The Milwaukee Symphony Orchestra is in the middle of a lot of change. Their new home on West Wisconsin Avenue is on track to open in time for next season. Frank Almond, the orchestra's long time concertmaster, recently announced he’ll be stepping down after this season. And at the beginning of this season, the entire organization welcomed its newest music director, Ken-David Masur.
Masur is the son of German conductor Kurt Masur, the long time conductor of the Leipzig Gewandhaus Orchestra and later the music director of the New York Philharmonic. The younger Masur began piano studies at six years-old and sang in the Gewandhaus children’s choir from the age of nine. He made his conducting debut in 2004 at the National Orchestra of France and has since conducted the San Diego, Munich, and Boston Symphony orchestras, among others.
Masur first came to Milwaukee as a guest conductor for the MSO without any idea that the organization was even looking for a new music director.
"I performed with the chorus, the orchestra, and soloists from within the orchestra. I was thrown into this beautiful wide ranging program, from French to American to British music, and it was clear to me, this orchestra can do anything," recalls Masur.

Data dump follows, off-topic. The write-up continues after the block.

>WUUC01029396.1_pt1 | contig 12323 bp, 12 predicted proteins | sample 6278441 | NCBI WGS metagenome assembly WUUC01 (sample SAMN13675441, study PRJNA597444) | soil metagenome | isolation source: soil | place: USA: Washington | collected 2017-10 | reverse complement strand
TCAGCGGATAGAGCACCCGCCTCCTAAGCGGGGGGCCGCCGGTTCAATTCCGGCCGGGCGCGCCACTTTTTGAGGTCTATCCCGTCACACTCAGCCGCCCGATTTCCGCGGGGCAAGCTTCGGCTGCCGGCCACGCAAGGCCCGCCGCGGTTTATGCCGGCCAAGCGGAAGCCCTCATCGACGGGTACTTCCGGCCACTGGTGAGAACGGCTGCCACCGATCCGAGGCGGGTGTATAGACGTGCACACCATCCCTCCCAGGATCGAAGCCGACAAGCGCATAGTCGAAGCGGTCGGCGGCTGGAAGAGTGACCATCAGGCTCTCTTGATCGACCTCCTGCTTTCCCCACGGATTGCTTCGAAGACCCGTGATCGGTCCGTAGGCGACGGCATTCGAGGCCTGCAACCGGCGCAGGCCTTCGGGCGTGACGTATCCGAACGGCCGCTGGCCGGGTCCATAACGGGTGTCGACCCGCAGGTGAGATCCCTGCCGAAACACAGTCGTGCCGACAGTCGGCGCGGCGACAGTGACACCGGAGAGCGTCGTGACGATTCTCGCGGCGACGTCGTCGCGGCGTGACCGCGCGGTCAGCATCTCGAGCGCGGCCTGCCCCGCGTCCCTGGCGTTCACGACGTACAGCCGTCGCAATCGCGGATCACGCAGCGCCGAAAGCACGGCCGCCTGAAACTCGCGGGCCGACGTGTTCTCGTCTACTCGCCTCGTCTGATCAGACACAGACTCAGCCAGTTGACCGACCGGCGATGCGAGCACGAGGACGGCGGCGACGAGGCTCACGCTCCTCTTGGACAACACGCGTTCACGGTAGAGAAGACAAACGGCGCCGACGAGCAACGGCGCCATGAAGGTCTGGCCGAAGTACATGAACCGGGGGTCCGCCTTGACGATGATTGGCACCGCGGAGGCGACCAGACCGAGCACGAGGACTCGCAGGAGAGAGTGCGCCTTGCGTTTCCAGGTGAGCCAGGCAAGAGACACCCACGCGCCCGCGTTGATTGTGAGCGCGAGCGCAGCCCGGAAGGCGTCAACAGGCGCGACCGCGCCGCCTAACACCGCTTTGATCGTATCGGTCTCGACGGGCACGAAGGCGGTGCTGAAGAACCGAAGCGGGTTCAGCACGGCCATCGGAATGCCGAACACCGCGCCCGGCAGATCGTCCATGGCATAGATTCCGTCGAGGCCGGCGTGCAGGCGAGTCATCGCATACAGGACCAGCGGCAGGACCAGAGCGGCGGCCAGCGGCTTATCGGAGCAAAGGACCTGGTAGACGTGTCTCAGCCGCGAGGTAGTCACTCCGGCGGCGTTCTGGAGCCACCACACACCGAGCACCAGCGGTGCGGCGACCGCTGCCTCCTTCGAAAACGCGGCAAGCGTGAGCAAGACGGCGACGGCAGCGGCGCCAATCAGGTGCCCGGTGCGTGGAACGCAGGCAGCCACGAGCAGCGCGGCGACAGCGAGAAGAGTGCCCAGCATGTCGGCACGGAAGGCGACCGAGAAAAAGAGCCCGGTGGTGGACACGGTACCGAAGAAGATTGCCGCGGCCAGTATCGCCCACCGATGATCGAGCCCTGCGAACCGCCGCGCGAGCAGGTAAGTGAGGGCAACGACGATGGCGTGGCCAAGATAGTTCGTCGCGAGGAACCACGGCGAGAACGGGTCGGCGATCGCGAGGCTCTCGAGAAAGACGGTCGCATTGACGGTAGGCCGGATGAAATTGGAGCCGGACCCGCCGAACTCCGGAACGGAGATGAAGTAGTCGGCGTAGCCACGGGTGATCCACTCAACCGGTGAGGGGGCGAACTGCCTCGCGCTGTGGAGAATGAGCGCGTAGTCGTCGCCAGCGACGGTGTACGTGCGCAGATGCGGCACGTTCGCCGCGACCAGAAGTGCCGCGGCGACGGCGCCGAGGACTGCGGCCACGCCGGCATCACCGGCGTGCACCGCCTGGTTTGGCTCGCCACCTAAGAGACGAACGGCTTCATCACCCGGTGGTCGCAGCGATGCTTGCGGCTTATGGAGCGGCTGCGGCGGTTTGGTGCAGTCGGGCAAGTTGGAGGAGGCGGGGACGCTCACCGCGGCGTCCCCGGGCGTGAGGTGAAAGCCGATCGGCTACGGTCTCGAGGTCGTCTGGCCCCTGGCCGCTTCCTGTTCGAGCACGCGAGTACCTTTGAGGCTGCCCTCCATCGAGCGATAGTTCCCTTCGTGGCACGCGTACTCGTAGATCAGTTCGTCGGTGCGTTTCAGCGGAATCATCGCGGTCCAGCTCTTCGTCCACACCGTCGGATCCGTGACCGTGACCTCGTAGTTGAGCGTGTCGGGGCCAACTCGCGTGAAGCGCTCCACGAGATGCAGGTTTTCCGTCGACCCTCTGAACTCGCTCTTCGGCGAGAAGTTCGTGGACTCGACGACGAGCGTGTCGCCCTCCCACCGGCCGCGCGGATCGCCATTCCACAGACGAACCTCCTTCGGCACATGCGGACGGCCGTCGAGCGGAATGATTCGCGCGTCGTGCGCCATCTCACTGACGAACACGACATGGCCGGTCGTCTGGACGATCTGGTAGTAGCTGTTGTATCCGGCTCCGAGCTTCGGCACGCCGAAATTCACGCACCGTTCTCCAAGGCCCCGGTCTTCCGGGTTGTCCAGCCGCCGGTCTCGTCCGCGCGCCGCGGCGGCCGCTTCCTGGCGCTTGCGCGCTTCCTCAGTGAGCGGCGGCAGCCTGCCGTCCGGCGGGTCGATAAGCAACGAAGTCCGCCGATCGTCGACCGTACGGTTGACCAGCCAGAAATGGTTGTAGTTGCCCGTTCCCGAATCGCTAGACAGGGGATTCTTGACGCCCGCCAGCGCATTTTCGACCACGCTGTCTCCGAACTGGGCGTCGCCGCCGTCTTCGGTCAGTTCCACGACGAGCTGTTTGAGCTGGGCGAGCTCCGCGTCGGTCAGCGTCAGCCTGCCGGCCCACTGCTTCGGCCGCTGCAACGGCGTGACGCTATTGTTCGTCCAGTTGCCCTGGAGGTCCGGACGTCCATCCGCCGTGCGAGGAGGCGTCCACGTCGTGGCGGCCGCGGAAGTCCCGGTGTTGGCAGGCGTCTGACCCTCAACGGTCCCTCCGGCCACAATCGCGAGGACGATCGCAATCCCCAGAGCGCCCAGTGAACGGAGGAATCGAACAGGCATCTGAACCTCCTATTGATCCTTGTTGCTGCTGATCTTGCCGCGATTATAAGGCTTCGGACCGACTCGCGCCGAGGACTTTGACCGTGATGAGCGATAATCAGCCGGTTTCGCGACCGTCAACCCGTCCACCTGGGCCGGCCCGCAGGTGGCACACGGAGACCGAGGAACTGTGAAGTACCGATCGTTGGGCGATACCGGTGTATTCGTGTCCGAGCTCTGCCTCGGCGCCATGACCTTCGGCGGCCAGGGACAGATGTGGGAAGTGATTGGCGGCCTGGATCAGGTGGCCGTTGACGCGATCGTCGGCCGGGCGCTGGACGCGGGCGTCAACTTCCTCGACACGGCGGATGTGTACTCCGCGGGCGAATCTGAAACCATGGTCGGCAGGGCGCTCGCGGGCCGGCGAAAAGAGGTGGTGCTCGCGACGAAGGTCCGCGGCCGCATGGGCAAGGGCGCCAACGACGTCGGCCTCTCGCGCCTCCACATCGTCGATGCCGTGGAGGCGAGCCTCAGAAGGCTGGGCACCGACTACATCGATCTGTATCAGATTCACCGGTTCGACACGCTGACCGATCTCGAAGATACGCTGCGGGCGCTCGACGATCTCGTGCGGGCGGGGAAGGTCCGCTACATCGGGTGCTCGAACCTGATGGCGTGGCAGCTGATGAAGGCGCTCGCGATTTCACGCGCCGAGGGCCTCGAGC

This rewarding artistic experience turned into a chance to become the orchestra's music director once Edo de Waart announced his departure. "It was just a wonderful, very natural way of an encounter, of getting to know one another without pressure that you might have when you look for somebody new," he notes.
Masur says "it’s an extraordinarily exciting time for the orchestra, for the city, for the community."
"There's a true passion for what people are doing, a real commitment not just to this project or this organization, but to what it can do and what it will do for the city," he adds.
Masur's next performance with the MSO will be in November, with a concert of Beethoven and Schubert, and he is working hard to make sure the organization keeps its commitment to all audiences.
"We want everybody to feel that [the symphony] accessible, that it addresses them, that they can identify with it," says Masur. "We are privileged that through our music making we are given a level of trust by the audience that we have something important to say — we will use that."